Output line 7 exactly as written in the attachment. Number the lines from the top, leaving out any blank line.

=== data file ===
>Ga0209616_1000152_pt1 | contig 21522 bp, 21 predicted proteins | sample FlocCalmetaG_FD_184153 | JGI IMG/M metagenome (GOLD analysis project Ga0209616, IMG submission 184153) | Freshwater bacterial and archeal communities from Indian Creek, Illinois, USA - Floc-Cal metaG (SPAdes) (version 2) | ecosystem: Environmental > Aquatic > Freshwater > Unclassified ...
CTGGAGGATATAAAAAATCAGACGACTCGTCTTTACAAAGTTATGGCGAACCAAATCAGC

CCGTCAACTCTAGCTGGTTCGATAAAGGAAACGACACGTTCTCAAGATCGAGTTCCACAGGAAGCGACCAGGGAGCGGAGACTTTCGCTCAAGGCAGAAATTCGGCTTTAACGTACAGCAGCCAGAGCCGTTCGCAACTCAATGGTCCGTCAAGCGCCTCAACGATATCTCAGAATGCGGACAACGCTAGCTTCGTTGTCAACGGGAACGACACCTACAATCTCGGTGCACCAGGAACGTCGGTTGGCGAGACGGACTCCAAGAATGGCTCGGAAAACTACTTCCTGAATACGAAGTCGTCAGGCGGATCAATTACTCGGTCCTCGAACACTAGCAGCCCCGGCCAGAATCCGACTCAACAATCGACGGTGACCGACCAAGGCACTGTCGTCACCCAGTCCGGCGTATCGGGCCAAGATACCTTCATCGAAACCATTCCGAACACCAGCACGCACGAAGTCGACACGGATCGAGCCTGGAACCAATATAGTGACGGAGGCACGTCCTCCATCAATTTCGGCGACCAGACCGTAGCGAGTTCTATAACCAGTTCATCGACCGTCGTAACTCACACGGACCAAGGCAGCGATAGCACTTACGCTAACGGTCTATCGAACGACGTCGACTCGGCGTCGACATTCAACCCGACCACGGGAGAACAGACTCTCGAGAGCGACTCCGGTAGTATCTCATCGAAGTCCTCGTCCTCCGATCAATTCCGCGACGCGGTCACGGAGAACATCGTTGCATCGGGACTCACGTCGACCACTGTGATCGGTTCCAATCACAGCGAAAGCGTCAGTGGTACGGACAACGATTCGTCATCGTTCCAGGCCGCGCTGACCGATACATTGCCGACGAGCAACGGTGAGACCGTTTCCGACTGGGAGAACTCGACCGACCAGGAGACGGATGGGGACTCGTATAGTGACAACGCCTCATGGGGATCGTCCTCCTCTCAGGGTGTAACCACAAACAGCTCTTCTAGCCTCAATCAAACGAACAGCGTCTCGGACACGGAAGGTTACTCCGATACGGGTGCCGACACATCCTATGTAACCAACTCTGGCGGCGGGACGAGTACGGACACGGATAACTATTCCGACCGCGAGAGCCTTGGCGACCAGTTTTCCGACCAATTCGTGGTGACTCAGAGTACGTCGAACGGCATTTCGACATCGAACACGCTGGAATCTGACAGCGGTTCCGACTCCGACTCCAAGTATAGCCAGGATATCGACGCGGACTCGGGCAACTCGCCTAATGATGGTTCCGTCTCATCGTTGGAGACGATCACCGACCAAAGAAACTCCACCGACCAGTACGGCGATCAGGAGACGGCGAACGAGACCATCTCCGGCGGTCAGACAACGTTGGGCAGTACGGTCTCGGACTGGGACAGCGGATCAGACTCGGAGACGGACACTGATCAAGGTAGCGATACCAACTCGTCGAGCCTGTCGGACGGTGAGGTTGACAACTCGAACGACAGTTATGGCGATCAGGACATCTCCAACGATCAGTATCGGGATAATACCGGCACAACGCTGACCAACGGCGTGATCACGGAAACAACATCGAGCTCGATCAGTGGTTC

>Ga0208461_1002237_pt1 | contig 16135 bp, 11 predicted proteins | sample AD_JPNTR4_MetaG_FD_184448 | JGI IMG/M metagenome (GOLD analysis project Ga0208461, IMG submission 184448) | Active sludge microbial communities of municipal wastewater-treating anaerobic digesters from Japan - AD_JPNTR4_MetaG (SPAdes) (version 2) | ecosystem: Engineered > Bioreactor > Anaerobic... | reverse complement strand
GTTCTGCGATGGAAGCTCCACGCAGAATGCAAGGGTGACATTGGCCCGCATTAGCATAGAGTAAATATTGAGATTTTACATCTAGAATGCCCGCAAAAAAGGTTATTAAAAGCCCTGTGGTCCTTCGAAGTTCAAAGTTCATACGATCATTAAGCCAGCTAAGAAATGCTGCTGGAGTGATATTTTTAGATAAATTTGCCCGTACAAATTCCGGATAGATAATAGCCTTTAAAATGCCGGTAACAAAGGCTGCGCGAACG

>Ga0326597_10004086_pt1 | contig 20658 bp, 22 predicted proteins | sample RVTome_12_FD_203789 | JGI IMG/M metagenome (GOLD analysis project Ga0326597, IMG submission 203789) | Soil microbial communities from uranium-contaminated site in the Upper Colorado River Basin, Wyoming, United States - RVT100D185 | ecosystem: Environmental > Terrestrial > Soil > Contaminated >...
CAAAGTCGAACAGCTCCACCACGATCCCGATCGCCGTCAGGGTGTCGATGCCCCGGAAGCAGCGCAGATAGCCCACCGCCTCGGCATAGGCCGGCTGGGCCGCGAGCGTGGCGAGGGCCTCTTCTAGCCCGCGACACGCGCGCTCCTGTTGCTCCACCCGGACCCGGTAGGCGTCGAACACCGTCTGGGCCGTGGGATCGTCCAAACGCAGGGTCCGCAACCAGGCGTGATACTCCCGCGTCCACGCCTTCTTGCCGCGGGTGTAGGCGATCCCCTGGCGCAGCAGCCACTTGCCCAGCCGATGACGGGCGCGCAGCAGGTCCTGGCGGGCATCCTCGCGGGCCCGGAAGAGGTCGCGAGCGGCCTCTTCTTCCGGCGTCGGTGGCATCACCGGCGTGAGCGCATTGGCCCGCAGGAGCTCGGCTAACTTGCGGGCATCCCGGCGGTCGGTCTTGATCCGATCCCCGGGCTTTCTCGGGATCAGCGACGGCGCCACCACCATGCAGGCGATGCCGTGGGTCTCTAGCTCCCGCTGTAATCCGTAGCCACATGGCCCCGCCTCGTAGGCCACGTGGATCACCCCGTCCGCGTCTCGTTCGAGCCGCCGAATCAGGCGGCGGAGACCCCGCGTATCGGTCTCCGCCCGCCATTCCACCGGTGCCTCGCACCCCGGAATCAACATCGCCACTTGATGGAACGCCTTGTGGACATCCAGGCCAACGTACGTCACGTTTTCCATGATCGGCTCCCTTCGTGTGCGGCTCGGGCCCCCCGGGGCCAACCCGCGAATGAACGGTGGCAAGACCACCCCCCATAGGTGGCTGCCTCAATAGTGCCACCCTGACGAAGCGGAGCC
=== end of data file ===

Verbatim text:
CAAAGTCGAACAGCTCCACCACGATCCCGATCGCCGTCAGGGTGTCGATGCCCCGGAAGCAGCGCAGATAGCCCACCGCCTCGGCATAGGCCGGCTGGGCCGCGAGCGTGGCGAGGGCCTCTTCTAGCCCGCGACACGCGCGCTCCTGTTGCTCCACCCGGACCCGGTAGGCGTCGAACACCGTCTGGGCCGTGGGATCGTCCAAACGCAGGGTCCGCAACCAGGCGTGATACTCCCGCGTCCACGCCTTCTTGCCGCGGGTGTAGGCGATCCCCTGGCGCAGCAGCCACTTGCCCAGCCGATGACGGGCGCGCAGCAGGTCCTGGCGGGCATCCTCGCGGGCCCGGAAGAGGTCGCGAGCGGCCTCTTCTTCCGGCGTCGGTGGCATCACCGGCGTGAGCGCATTGGCCCGCAGGAGCTCGGCTAACTTGCGGGCATCCCGGCGGTCGGTCTTGATCCGATCCCCGGGCTTTCTCGGGATCAGCGACGGCGCCACCACCATGCAGGCGATGCCGTGGGTCTCTAGCTCCCGCTGTAATCCGTAGCCACATGGCCCCGCCTCGTAGGCCACGTGGATCACCCCGTCCGCGTCTCGTTCGAGCCGCCGAATCAGGCGGCGGAGACCCCGCGTATCGGTCTCCGCCCGCCATTCCACCGGTGCCTCGCACCCCGGAATCAACATCGCCACTTGATGGAACGCCTTGTGGACATCCAGGCCAACGTACGTCACGTTTTCCATGATCGGCTCCCTTCGTGTGCGGCTCGGGCCCCCCGGGGCCAACCCGCGAATGAACGGTGGCAAGACCACCCCCCATAGGTGGCTGCCTCAATAGTGCCACCCTGACGAAGCGGAGCC